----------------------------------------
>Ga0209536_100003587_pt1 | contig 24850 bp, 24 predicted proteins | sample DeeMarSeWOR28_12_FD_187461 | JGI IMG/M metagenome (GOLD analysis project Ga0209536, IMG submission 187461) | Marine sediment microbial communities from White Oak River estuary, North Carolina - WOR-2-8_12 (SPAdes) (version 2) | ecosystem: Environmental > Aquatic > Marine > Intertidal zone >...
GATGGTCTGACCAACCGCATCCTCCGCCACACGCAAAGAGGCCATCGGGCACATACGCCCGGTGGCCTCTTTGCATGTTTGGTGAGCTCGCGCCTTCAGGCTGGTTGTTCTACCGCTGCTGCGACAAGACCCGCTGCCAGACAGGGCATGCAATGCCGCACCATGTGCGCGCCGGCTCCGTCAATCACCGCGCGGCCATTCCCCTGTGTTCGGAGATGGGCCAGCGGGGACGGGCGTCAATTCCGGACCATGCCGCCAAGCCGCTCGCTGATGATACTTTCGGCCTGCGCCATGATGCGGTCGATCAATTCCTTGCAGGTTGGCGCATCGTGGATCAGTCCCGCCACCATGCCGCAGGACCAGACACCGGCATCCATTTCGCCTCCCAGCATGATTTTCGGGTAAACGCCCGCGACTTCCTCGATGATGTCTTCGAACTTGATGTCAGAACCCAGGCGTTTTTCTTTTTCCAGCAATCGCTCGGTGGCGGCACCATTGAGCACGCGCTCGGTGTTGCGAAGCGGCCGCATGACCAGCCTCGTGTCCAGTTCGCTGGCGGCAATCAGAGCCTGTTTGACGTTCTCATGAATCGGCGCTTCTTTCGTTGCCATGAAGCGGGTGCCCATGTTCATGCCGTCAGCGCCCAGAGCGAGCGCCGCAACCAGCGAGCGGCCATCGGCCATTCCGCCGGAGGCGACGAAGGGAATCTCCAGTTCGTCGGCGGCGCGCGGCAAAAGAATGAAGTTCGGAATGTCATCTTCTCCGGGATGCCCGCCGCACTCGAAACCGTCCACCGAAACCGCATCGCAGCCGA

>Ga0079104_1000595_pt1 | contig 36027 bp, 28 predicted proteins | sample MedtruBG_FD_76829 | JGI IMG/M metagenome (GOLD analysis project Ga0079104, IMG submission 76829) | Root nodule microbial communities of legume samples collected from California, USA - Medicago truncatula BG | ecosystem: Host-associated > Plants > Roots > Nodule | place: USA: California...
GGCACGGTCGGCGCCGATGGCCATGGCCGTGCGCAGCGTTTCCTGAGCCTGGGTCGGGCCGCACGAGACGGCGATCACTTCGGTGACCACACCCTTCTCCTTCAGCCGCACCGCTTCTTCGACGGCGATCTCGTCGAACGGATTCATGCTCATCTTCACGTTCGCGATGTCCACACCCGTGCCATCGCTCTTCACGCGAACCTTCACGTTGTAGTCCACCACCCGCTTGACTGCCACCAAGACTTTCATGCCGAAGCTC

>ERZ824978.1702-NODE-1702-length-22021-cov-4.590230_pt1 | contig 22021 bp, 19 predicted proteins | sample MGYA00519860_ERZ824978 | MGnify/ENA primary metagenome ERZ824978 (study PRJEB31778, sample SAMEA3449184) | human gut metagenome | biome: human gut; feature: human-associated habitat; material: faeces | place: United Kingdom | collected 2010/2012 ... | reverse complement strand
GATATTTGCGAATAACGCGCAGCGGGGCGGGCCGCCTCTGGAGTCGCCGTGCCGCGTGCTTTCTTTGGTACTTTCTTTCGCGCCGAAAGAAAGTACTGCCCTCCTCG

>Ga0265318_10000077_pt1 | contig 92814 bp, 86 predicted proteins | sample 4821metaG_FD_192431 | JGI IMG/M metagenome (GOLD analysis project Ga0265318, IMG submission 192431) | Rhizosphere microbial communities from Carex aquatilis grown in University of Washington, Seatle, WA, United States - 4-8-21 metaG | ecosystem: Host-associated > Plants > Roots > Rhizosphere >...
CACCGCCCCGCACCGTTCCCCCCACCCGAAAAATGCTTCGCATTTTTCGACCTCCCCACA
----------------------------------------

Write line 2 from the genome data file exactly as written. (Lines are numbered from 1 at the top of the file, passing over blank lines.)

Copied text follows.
GATGGTCTGACCAACCGCATCCTCCGCCACACGCAAAGAGGCCATCGGGCACATACGCCCGGTGGCCTCTTTGCATGTTTGGTGAGCTCGCGCCTTCAGGCTGGTTGTTCTACCGCTGCTGCGACAAGACCCGCTGCCAGACAGGGCATGCAATGCCGCACCATGTGCGCGCCGGCTCCGTCAATCACCGCGCGGCCATTCCCCTGTGTTCGGAGATGGGCCAGCGGGGACGGGCGTCAATTCCGGACCATGCCGCCAAGCCGCTCGCTGATGATACTTTCGGCCTGCGCCATGATGCGGTCGATCAATTCCTTGCAGGTTGGCGCATCGTGGATCAGTCCCGCCACCATGCCGCAGGACCAGACACCGGCATCCATTTCGCCTCCCAGCATGATTTTCGGGTAAACGCCCGCGACTTCCTCGATGATGTCTTCGAACTTGATGTCAGAACCCAGGCGTTTTTCTTTTTCCAGCAATCGCTCGGTGGCGGCACCATTGAGCACGCGCTCGGTGTTGCGAAGCGGCCGCATGACCAGCCTCGTGTCCAGTTCGCTGGCGGCAATCAGAGCCTGTTTGACGTTCTCATGAATCGGCGCTTCTTTCGTTGCCATGAAGCGGGTGCCCATGTTCATGCCGTCAGCGCCCAGAGCGAGCGCCGCAACCAGCGAGCGGCCATCGGCCATTCCGCCGGAGGCGACGAAGGGAATCTCCAGTTCGTCGGCGGCGCGCGGCAAAAGAATGAAGTTCGGAATGTCATCTTCTCCGGGATGCCCGCCGCACTCGAAACCGTCCACCGAAACCGCATCGCAGCCGA